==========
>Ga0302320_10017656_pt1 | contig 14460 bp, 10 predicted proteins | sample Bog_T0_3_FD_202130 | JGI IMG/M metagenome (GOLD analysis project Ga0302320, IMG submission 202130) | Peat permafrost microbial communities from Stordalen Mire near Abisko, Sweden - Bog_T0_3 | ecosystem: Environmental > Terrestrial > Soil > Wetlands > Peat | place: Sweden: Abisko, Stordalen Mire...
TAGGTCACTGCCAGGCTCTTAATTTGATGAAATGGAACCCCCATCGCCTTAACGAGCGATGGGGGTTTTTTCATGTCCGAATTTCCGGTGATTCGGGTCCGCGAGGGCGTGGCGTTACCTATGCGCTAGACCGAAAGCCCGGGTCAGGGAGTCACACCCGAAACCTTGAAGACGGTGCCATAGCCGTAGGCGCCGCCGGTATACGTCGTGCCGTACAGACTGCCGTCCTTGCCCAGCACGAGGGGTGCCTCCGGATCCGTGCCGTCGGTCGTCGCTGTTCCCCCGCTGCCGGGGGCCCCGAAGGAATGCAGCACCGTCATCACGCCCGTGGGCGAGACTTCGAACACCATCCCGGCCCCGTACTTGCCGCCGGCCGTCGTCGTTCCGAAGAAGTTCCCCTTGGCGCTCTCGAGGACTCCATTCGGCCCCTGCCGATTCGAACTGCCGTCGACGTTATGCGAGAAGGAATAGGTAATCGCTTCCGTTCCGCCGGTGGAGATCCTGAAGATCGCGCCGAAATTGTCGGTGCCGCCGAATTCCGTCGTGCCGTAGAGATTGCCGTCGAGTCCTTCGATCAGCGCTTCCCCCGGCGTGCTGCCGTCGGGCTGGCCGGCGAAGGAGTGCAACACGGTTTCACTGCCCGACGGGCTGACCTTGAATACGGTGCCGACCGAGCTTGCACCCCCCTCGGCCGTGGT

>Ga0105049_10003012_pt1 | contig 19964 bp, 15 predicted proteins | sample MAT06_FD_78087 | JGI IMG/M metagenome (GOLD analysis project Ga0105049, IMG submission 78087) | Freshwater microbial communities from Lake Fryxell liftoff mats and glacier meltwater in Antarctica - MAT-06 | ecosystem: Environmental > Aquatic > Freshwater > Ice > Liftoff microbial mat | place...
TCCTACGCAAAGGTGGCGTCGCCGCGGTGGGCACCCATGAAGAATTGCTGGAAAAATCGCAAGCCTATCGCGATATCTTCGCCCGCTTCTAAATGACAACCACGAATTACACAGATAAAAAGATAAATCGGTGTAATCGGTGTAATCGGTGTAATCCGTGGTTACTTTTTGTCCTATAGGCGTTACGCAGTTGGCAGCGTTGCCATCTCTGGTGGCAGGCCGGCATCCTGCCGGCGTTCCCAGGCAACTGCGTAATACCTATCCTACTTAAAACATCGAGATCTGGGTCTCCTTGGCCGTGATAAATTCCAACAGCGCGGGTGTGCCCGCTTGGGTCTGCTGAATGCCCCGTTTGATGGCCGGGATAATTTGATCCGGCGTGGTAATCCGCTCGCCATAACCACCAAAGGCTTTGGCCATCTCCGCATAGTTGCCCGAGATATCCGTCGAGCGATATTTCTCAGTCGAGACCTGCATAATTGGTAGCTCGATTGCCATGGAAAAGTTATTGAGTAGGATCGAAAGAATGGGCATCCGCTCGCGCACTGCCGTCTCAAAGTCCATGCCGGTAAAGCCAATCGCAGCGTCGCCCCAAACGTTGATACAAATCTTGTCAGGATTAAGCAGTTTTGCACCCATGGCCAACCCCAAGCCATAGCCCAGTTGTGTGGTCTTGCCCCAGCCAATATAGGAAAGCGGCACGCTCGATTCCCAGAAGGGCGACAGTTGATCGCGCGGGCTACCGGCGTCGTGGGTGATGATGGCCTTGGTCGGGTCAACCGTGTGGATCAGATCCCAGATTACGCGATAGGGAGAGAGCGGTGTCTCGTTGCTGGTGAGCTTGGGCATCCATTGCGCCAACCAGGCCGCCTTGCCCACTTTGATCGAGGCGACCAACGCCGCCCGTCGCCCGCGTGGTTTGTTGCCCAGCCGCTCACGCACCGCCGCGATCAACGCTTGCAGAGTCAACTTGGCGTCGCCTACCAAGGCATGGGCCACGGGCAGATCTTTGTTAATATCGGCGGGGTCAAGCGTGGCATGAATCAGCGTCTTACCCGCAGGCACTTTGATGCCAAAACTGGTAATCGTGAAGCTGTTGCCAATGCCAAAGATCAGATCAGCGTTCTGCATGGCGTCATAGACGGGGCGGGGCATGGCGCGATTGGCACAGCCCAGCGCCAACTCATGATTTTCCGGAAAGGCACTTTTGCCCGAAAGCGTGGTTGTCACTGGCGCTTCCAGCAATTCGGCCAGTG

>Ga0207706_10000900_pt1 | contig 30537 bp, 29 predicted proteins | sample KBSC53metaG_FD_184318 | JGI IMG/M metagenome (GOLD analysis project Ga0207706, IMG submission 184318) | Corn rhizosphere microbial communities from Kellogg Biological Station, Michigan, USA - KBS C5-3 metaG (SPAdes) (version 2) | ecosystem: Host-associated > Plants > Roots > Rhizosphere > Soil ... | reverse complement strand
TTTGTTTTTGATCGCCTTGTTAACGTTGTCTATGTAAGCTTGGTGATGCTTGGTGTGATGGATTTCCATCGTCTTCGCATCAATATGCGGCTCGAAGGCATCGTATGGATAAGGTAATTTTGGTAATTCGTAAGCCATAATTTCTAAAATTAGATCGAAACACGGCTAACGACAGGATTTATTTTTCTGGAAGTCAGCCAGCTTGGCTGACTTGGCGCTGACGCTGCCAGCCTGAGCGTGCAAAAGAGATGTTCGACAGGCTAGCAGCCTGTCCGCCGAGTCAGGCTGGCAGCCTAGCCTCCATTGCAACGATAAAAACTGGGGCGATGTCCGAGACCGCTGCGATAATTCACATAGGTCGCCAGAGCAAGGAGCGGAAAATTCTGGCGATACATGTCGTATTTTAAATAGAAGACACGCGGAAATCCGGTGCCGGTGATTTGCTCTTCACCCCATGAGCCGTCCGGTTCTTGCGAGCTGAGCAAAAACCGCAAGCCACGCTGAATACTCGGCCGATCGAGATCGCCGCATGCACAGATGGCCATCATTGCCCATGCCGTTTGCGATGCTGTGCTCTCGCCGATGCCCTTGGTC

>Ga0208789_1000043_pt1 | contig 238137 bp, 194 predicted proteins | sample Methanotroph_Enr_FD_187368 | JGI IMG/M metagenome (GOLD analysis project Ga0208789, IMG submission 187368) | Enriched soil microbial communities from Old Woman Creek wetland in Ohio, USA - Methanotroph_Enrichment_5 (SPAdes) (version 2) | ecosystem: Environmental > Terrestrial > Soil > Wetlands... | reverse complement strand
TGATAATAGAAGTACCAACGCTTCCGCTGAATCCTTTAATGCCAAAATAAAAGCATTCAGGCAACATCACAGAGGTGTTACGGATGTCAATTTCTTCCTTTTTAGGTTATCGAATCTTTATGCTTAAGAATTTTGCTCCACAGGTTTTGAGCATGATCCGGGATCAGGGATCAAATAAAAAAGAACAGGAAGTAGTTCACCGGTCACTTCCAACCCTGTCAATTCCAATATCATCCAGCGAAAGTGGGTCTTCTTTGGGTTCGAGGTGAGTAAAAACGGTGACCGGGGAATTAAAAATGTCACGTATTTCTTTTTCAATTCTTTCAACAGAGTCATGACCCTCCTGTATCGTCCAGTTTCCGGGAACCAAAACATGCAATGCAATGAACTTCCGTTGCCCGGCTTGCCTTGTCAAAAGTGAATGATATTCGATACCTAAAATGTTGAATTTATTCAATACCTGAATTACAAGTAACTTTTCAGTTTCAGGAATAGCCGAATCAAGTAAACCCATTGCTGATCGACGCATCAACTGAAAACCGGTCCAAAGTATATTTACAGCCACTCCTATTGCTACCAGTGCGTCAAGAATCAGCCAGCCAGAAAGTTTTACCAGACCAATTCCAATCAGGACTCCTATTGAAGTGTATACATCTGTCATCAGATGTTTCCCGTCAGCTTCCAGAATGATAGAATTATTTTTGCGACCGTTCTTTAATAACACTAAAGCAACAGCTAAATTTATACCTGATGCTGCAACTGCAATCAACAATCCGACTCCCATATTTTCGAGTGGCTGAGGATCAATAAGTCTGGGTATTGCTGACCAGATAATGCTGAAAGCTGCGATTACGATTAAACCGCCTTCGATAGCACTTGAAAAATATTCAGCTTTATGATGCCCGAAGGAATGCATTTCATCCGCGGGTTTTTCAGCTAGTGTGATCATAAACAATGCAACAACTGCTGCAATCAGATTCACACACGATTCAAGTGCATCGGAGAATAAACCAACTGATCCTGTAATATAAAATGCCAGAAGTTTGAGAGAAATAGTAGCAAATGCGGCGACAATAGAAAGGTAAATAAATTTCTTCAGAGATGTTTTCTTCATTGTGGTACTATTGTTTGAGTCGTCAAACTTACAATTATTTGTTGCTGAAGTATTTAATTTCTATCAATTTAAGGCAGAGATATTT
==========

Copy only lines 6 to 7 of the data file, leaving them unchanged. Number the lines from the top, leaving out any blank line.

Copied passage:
TTTGTTTTTGATCGCCTTGTTAACGTTGTCTATGTAAGCTTGGTGATGCTTGGTGTGATGGATTTCCATCGTCTTCGCATCAATATGCGGCTCGAAGGCATCGTATGGATAAGGTAATTTTGGTAATTCGTAAGCCATAATTTCTAAAATTAGATCGAAACACGGCTAACGACAGGATTTATTTTTCTGGAAGTCAGCCAGCTTGGCTGACTTGGCGCTGACGCTGCCAGCCTGAGCGTGCAAAAGAGATGTTCGACAGGCTAGCAGCCTGTCCGCCGAGTCAGGCTGGCAGCCTAGCCTCCATTGCAACGATAAAAACTGGGGCGATGTCCGAGACCGCTGCGATAATTCACATAGGTCGCCAGAGCAAGGAGCGGAAAATTCTGGCGATACATGTCGTATTTTAAATAGAAGACACGCGGAAATCCGGTGCCGGTGATTTGCTCTTCACCCCATGAGCCGTCCGGTTCTTGCGAGCTGAGCAAAAACCGCAAGCCACGCTGAATACTCGGCCGATCGAGATCGCCGCATGCACAGATGGCCATCATTGCCCATGCCGTTTGCGATGCTGTGCTCTCGCCGATGCCCTTGGTC

>Ga0208789_1000043_pt1 | contig 238137 bp, 194 predicted proteins | sample Methanotroph_Enr_FD_187368 | JGI IMG/M metagenome (GOLD analysis project Ga0208789, IMG submission 187368) | Enriched soil microbial communities from Old Woman Creek wetland in Ohio, USA - Methanotroph_Enrichment_5 (SPAdes) (version 2) | ecosystem: Environmental > Terrestrial > Soil > Wetlands... | reverse complement strand